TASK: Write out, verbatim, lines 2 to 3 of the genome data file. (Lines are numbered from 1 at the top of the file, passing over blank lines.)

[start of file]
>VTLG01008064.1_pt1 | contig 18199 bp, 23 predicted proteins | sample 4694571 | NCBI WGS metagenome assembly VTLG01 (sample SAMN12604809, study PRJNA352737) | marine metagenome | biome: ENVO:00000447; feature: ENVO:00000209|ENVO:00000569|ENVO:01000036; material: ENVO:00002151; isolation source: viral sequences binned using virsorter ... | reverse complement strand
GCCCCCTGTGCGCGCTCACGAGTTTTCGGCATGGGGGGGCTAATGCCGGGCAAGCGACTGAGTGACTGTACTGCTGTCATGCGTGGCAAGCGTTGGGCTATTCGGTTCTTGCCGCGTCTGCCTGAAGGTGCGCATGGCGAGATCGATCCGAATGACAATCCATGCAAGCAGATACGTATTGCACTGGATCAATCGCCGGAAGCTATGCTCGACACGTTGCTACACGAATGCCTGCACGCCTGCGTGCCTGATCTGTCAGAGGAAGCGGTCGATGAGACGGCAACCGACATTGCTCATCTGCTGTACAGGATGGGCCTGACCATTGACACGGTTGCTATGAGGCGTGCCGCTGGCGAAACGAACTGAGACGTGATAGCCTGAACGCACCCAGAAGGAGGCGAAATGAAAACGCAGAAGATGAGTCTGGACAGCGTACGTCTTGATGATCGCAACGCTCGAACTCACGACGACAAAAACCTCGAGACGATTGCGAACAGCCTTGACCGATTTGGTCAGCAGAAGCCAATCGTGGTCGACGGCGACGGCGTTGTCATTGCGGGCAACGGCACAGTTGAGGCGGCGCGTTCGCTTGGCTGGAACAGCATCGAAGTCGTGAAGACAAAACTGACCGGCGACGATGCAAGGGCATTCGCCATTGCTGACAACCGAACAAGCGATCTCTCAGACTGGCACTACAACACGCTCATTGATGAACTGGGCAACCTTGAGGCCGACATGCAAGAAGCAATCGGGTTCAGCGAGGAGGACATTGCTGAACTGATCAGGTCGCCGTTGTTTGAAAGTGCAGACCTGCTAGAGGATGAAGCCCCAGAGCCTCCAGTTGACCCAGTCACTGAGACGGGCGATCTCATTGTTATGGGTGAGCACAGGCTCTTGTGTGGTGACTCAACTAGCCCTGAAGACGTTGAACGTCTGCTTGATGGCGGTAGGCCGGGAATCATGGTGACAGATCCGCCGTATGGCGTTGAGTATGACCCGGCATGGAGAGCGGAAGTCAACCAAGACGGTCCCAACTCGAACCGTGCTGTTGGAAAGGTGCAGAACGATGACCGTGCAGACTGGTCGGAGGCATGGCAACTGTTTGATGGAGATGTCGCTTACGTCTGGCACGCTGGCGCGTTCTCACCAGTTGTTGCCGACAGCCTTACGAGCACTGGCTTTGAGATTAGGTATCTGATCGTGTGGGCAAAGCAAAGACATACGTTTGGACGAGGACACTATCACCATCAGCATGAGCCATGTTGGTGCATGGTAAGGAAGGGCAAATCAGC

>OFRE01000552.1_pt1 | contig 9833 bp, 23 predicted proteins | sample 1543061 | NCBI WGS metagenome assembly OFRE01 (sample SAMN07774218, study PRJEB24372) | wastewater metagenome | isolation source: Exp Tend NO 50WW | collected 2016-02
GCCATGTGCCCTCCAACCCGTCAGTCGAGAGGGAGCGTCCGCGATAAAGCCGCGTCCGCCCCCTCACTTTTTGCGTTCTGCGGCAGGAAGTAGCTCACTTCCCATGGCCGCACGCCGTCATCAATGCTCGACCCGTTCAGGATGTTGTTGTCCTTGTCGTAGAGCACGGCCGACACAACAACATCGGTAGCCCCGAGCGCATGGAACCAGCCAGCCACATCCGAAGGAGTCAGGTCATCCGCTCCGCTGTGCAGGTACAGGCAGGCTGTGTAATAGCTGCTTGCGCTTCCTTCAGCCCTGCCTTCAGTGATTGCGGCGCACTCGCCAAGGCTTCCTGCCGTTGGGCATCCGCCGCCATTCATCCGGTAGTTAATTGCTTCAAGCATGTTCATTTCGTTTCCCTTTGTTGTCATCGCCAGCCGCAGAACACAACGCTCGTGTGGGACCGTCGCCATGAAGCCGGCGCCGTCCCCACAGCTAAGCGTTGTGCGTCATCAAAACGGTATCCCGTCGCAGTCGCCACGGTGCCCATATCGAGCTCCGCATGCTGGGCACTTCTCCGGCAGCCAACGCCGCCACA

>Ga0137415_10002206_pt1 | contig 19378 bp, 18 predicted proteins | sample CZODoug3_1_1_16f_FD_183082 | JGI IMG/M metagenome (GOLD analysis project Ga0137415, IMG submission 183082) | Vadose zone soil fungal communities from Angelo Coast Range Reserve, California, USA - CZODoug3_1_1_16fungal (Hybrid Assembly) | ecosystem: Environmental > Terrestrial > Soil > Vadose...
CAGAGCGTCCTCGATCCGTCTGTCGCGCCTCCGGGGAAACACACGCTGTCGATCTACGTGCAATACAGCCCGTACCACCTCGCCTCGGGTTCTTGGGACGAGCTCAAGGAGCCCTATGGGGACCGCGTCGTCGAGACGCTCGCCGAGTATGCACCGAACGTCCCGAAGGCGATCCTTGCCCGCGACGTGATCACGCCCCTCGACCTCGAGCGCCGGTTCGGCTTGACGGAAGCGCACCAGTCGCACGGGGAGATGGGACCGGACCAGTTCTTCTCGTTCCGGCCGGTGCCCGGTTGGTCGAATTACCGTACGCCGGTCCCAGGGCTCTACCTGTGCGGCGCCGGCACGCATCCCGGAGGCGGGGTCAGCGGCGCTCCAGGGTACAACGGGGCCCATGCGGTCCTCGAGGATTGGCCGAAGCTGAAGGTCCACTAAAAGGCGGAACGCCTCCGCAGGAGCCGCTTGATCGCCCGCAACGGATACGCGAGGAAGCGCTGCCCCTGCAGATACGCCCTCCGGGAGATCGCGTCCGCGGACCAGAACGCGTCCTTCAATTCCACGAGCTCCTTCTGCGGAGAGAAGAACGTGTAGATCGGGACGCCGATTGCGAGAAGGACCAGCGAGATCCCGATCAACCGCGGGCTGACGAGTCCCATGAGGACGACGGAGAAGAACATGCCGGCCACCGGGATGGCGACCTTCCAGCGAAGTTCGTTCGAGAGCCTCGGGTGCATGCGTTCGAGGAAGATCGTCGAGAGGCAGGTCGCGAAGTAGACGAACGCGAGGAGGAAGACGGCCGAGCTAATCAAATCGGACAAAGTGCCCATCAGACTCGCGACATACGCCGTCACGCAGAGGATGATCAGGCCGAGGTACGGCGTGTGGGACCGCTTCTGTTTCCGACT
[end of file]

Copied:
GCCCCCTGTGCGCGCTCACGAGTTTTCGGCATGGGGGGGCTAATGCCGGGCAAGCGACTGAGTGACTGTACTGCTGTCATGCGTGGCAAGCGTTGGGCTATTCGGTTCTTGCCGCGTCTGCCTGAAGGTGCGCATGGCGAGATCGATCCGAATGACAATCCATGCAAGCAGATACGTATTGCACTGGATCAATCGCCGGAAGCTATGCTCGACACGTTGCTACACGAATGCCTGCACGCCTGCGTGCCTGATCTGTCAGAGGAAGCGGTCGATGAGACGGCAACCGACATTGCTCATCTGCTGTACAGGATGGGCCTGACCATTGACACGGTTGCTATGAGGCGTGCCGCTGGCGAAACGAACTGAGACGTGATAGCCTGAACGCACCCAGAAGGAGGCGAAATGAAAACGCAGAAGATGAGTCTGGACAGCGTACGTCTTGATGATCGCAACGCTCGAACTCACGACGACAAAAACCTCGAGACGATTGCGAACAGCCTTGACCGATTTGGTCAGCAGAAGCCAATCGTGGTCGACGGCGACGGCGTTGTCATTGCGGGCAACGGCACAGTTGAGGCGGCGCGTTCGCTTGGCTGGAACAGCATCGAAGTCGTGAAGACAAAACTGACCGGCGACGATGCAAGGGCATTCGCCATTGCTGACAACCGAACAAGCGATCTCTCAGACTGGCACTACAACACGCTCATTGATGAACTGGGCAACCTTGAGGCCGACATGCAAGAAGCAATCGGGTTCAGCGAGGAGGACATTGCTGAACTGATCAGGTCGCCGTTGTTTGAAAGTGCAGACCTGCTAGAGGATGAAGCCCCAGAGCCTCCAGTTGACCCAGTCACTGAGACGGGCGATCTCATTGTTATGGGTGAGCACAGGCTCTTGTGTGGTGACTCAACTAGCCCTGAAGACGTTGAACGTCTGCTTGATGGCGGTAGGCCGGGAATCATGGTGACAGATCCGCCGTATGGCGTTGAGTATGACCCGGCATGGAGAGCGGAAGTCAACCAAGACGGTCCCAACTCGAACCGTGCTGTTGGAAAGGTGCAGAACGATGACCGTGCAGACTGGTCGGAGGCATGGCAACTGTTTGATGGAGATGTCGCTTACGTCTGGCACGCTGGCGCGTTCTCACCAGTTGTTGCCGACAGCCTTACGAGCACTGGCTTTGAGATTAGGTATCTGATCGTGTGGGCAAAGCAAAGACATACGTTTGGACGAGGACACTATCACCATCAGCATGAGCCATGTTGGTGCATGGTAAGGAAGGGCAAATCAGC

>OFRE01000552.1_pt1 | contig 9833 bp, 23 predicted proteins | sample 1543061 | NCBI WGS metagenome assembly OFRE01 (sample SAMN07774218, study PRJEB24372) | wastewater metagenome | isolation source: Exp Tend NO 50WW | collected 2016-02